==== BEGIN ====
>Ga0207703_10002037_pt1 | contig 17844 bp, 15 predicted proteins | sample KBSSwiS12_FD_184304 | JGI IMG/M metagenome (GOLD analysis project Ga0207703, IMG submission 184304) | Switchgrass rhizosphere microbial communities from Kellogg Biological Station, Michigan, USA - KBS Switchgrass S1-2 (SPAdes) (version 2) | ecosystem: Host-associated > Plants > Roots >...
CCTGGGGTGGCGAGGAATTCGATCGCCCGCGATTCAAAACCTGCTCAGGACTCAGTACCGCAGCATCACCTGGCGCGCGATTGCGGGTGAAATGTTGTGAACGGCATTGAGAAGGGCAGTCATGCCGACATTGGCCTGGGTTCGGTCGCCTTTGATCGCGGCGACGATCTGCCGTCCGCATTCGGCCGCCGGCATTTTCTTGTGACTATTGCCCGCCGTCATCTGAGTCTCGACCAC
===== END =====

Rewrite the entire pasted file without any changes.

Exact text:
>Ga0207703_10002037_pt1 | contig 17844 bp, 15 predicted proteins | sample KBSSwiS12_FD_184304 | JGI IMG/M metagenome (GOLD analysis project Ga0207703, IMG submission 184304) | Switchgrass rhizosphere microbial communities from Kellogg Biological Station, Michigan, USA - KBS Switchgrass S1-2 (SPAdes) (version 2) | ecosystem: Host-associated > Plants > Roots >...
CCTGGGGTGGCGAGGAATTCGATCGCCCGCGATTCAAAACCTGCTCAGGACTCAGTACCGCAGCATCACCTGGCGCGCGATTGCGGGTGAAATGTTGTGAACGGCATTGAGAAGGGCAGTCATGCCGACATTGGCCTGGGTTCGGTCGCCTTTGATCGCGGCGACGATCTGCCGTCCGCATTCGGCCGCCGGCATTTTCTTGTGACTATTGCCCGCCGTCATCTGAGTCTCGACCAC